Shannon Bontrager is an associate professor of history at Georgia Highlands College in Cartersville, Georgia. His new book, Death at the Edges of Empire, examines the culture of death, burial, and commemoration of fallen American soldiers in the Civil War, the Spanish-Cuban-American War, the Philippine-American War, and World War I. He links the cultural and political history of American war dead to explore the transatlantic and transpacific contexts of America’s imperial ambitions.
My grandfather, Benedict Bontrager, was born and baptized Amish, but he left the agrarian, anti-intellectual, moral life that his family lived, taking his wife and his children with him. Ben’s family shunned him when he left. The rejection of a first-born son and oldest sibling constituted a shocking rift within the family, but it also created a profound fissure between the past and the present, as they rarely spoke to Ben for the rest of his life. Their family life forevermore remained in the past while my grandfather’s non-Amish life existed in the present. On occasion, memories of the past drifted into the present, but only momentarily. For example, when my grandmother, Mary Bontrager, died of cancer in the 1980s, many Amish Bontragers defied their bishop’s decree and attended her funeral alongside their ostracized brother in an illicit yet profound statement of sympathy. They didn’t speak to him, however, beyond the customary condolences one utters over the dead. In essence the presence of my grandfather’s Amish kin at my grandmother’s funeral represented the flickering memory of a family long ago ripped asunder by a shunning.
I was born just days before the last U.S. combat troops left Vietnam in March 1973. This war separated the American past from the present in powerful ways. The dishonesty of politicians and the failures of military leadership produced a culture not only of concealing the truth from the American people but also of concealing the history of American empire. The consequences of these kinds of fissures were profound. I could feel this legacy of Vietnam growing up in St. Joseph County, Michigan, which had its fair share of Vietnam veterans who almost never talked about their experiences. Our neighbor served as a medic during the war, but that was about all he could bring himself to mention. Those who occasionally spoke sometimes broke down in fits of sadness. Some men I knew suffered from flashbacks and Post-Traumatic Stress Disorder (PTSD). Some never recovered from their trauma. While growing up, I saw the illness shockingly manifest itself on a few occasions as ghosts of memory returned to wounded men to haunt even the strongest of them. But despite living through debates about Agent Orange and the recovery of POW/MIAs, the anguish felt by these members of our community never directly touched my family. Most Amish people religiously opposed wars on the grounds that Jesus of Nazareth required his followers to turn the other cheek. Ben’s own grandfather and my great-great-grandfather, Manassas, was punished for this religious belief during the First World War. Manassas Bontrager, a bishop, wrote a letter that an Amish periodical published advocating that young Amish men should attempt to live the pacifist life of Christ and avoid military duty. He wrote this letter after Congress had passed the Sedition Act in 1918, and federal authorities quickly arrested him. He pled guilty and served jail time. The U.S. military developed Conscientious Objector (CO) protocols in earnest, in part, as a consequence of the many thousands of American Mennonite, Amish, and other religious followers who believed in their Christian duty to refuse to fight in the First World War. As evidence suggesting that shunning cannot completely separate the past from the present, I like to think that Manassas’s trial helped our family, as my own father claimed CO status in the 1960s when his draft number came up. My father passed his CO examination and served time working in a local hospital in lieu of military service. I grew up sad that some in our community suffered from their war experiences, yet I was thankful that my father never had to endure this trauma.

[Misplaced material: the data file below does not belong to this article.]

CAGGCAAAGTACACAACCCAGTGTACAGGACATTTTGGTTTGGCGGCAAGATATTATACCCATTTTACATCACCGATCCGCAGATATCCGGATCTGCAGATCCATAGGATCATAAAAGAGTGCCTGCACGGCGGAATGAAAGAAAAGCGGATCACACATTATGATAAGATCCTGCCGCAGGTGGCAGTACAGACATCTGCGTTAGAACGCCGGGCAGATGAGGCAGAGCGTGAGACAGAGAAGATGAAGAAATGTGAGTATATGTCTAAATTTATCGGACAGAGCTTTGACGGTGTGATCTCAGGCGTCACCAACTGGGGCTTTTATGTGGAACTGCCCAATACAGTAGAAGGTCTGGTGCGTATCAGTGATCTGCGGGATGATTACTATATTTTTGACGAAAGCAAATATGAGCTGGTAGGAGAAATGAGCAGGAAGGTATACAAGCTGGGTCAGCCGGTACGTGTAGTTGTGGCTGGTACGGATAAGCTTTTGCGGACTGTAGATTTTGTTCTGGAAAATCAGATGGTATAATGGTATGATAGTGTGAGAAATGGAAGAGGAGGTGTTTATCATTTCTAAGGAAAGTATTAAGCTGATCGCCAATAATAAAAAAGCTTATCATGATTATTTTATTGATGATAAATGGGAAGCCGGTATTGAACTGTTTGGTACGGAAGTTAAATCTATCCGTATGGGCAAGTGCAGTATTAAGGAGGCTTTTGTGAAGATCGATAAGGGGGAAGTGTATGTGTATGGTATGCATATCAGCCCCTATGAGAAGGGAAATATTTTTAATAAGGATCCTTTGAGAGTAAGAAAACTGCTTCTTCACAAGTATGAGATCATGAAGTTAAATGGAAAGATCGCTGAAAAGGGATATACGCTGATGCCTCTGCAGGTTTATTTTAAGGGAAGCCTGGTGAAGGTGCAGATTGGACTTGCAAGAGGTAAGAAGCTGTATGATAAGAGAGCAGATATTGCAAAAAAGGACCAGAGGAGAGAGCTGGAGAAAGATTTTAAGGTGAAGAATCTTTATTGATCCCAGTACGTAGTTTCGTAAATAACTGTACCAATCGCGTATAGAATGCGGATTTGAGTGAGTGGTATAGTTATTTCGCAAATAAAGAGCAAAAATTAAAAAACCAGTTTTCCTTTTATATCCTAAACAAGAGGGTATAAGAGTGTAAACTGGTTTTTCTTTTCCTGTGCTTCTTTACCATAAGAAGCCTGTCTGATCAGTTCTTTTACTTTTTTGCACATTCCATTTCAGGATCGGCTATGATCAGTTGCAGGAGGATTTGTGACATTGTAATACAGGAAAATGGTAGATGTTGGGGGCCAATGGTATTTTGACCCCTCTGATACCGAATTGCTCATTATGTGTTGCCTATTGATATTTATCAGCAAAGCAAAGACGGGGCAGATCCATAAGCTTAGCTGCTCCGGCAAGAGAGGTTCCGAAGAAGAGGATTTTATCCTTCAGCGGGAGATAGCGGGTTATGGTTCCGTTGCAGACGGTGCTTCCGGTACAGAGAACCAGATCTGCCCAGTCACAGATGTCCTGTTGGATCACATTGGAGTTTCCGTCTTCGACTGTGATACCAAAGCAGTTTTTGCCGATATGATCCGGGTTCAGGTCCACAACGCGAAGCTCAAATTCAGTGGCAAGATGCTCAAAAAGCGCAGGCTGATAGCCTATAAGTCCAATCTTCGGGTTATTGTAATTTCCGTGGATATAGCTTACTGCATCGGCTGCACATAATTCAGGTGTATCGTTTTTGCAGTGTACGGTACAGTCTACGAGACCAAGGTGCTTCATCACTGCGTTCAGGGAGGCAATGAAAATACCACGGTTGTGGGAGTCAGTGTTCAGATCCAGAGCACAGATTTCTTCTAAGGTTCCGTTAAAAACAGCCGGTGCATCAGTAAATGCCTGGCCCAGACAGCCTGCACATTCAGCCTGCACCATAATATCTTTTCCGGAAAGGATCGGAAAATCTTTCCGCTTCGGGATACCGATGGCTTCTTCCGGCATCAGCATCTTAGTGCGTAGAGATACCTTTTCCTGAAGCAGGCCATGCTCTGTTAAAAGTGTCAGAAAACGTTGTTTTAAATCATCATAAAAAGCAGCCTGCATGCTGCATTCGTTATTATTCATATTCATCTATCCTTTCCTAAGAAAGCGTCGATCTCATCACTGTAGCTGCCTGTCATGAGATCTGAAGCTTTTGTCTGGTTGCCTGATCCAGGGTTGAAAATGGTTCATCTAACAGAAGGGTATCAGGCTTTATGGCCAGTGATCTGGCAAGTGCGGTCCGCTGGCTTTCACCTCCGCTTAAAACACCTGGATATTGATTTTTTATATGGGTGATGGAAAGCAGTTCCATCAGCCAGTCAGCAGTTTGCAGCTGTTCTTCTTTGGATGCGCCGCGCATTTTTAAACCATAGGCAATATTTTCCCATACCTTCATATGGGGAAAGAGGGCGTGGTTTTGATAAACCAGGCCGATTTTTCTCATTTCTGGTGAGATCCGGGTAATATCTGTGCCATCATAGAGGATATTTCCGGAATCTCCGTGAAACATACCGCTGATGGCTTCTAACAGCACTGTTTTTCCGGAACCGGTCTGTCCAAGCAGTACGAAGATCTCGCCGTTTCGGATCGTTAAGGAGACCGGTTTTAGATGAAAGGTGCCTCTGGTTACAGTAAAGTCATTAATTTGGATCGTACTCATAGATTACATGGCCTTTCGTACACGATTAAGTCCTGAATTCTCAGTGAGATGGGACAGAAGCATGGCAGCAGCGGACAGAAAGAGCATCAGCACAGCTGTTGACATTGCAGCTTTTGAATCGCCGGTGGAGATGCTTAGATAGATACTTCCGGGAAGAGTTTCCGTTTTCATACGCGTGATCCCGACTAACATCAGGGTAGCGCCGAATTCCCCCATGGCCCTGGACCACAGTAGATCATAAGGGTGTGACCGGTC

This gratitude did not shield me, however, from the chasm that separated me from my family and insulated me from the American past. I carved my own identity in the shadows of this post-shunning/post-Vietnam world. The shunning of my grandfather separated him from his brothers and sisters (and me from hundreds of kinfolk) while the conflict in Vietnam invigorated a culture of forgetting even when symptoms of PTSD or cancer from the use of Agent Orange signified to everyone just how traumatic the experiences of war continued to be. The lack of government transparency coupled with the public’s unwillingness to critique the American empire robbed veterans of their ability to talk about the war. This separated people of my generation from the conflict and quarantined us from the past. While completing this project, I realized how my grandfather’s shunning and the Vietnam war intersected within my own memory. My ability to make my individual identity depended on my association to a kinship network of which I was not a member while my social identity required access to a cultural memory that concealed the past from me. I had to work around these limitations by seeking out alternative networks that could help me recover the past more effectively. History was one of these networks. I am not alone in this labor. Millions of people have had to perform similar work, and although our individual memories and our own interpretations may be different, all of us have carved our identities from sharing our memories with others. I hope this work will aid readers to seek out people, memorials, monuments, books, social networks, experiences, communities, and memories that will help them not only bridge the past with the present but enable them to remember to keep the past in the present.